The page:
The Little Brown Myotis is threatened by white-nose syndrome, a bat disease. (Photo by B. Paterson)

The Little Brown Myotis is threatened by white-nose syndrome, a bat disease. (Photo by B. Paterson)

Surrey, White Rock residents encouraged to report bat roosts this summer

BC Community Bat Program set to begin annual bat count

With the bat population at its peak during the summer months, the BC Community Bat Program is asking Surrey and White Rock residents to report any bat roosts they spot.

Young bats – called pups – gain independence from their mothers each July, and join the older bats in what the program, in a news release issued this week, called “a feeding frenzy.”

“If you are sitting out on your property this month after sunset and notice bats overhead, look to see if they are coming from your house or a neighbour’s,” the release states.

“With loss of natural habitat, many bat species will use buildings to roost in and raise their young. The BC Community Bat Program is very interested in monitoring bat populations across BC.”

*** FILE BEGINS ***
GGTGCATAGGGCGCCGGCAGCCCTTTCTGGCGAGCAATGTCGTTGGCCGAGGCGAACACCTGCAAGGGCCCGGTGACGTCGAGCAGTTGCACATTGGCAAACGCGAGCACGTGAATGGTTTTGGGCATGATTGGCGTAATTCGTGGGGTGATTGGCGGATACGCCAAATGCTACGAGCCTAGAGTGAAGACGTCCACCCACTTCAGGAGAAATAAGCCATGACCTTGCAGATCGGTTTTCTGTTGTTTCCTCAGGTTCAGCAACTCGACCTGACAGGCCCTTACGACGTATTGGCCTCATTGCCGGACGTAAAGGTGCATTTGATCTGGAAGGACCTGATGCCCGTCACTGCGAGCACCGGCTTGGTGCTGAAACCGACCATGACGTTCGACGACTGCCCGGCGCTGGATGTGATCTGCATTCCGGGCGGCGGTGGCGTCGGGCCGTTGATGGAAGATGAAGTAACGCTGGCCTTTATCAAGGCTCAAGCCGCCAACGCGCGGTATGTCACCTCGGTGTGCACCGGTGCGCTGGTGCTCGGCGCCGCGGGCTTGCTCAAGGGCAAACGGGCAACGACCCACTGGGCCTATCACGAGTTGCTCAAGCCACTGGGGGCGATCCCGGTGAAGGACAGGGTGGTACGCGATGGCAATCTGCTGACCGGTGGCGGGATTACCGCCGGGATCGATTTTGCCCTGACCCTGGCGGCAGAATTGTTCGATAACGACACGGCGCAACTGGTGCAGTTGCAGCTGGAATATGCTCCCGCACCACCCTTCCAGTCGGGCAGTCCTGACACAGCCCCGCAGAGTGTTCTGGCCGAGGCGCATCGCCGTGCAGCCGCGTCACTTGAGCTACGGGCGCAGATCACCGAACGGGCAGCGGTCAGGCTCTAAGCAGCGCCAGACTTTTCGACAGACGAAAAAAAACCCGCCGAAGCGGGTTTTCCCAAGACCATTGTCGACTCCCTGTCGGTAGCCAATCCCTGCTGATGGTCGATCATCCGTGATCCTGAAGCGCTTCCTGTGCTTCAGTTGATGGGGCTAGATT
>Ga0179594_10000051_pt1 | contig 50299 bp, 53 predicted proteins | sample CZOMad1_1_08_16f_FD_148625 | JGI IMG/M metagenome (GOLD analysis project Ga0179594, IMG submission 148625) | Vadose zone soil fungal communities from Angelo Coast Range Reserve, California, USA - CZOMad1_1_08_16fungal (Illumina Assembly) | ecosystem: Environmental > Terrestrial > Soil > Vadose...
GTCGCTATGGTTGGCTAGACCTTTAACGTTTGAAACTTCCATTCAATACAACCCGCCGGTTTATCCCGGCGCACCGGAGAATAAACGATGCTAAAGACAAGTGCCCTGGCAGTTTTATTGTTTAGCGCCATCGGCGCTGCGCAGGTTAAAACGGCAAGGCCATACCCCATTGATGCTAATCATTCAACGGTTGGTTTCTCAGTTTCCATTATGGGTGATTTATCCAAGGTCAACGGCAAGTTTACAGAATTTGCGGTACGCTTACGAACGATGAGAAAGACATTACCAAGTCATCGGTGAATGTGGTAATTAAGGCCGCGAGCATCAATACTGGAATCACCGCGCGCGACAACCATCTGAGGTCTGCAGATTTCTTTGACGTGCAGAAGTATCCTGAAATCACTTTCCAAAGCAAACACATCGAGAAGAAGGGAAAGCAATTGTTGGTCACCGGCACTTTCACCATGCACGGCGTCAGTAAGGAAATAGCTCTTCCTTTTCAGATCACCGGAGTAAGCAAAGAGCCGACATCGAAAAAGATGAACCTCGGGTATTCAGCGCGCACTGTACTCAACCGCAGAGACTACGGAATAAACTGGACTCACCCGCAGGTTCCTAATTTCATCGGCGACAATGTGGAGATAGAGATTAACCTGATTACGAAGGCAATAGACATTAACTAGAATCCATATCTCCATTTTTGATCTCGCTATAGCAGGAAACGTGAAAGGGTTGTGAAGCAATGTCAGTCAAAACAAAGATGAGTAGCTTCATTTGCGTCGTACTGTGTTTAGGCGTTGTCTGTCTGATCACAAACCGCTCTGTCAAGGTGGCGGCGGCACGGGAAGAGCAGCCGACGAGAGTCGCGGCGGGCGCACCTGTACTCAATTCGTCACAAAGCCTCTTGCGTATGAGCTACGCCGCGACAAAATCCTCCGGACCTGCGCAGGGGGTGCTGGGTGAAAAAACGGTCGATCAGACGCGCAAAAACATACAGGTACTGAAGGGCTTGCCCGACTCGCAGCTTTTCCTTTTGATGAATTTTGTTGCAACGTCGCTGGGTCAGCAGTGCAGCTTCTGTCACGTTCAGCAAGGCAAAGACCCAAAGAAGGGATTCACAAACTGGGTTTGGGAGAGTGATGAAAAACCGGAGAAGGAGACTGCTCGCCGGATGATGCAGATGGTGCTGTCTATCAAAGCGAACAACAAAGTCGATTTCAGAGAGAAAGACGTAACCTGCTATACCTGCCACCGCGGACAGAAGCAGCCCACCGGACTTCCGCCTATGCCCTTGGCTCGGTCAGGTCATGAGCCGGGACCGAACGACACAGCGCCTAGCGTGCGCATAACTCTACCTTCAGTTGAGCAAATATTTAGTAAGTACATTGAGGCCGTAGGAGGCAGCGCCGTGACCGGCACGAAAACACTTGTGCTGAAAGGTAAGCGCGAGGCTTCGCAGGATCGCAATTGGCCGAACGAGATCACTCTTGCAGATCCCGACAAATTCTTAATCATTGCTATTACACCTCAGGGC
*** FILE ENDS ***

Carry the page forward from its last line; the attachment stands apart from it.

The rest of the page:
To report a roost, email

As well, the release notes that bats are protected by the Wildlife Act and cannot be disturbed until September. Therefore, any work – such as a home renovation – that would disturb a roost must be put on hold.

The provincial bat program will also soon be launching its annual BC Bat Count, which begins July 11 and runs until Aug. 5. The counts are done for one hour each night at sunset, and “are easy, fun, and safe, not to mention are vital for monitoring bat populations.”

“The counts are a wonderful way for people to get outside, respect social distancing guidelines, and be involved in collecting important scientific information” says Danielle Dagenais, regional co-ordinator of the BC Community Bat Program.

“The count data helps bat biologists understand bat distribution and normal variation in colony sizes before our bats face impacts from a devastating bat disease called white-nose syndrome.

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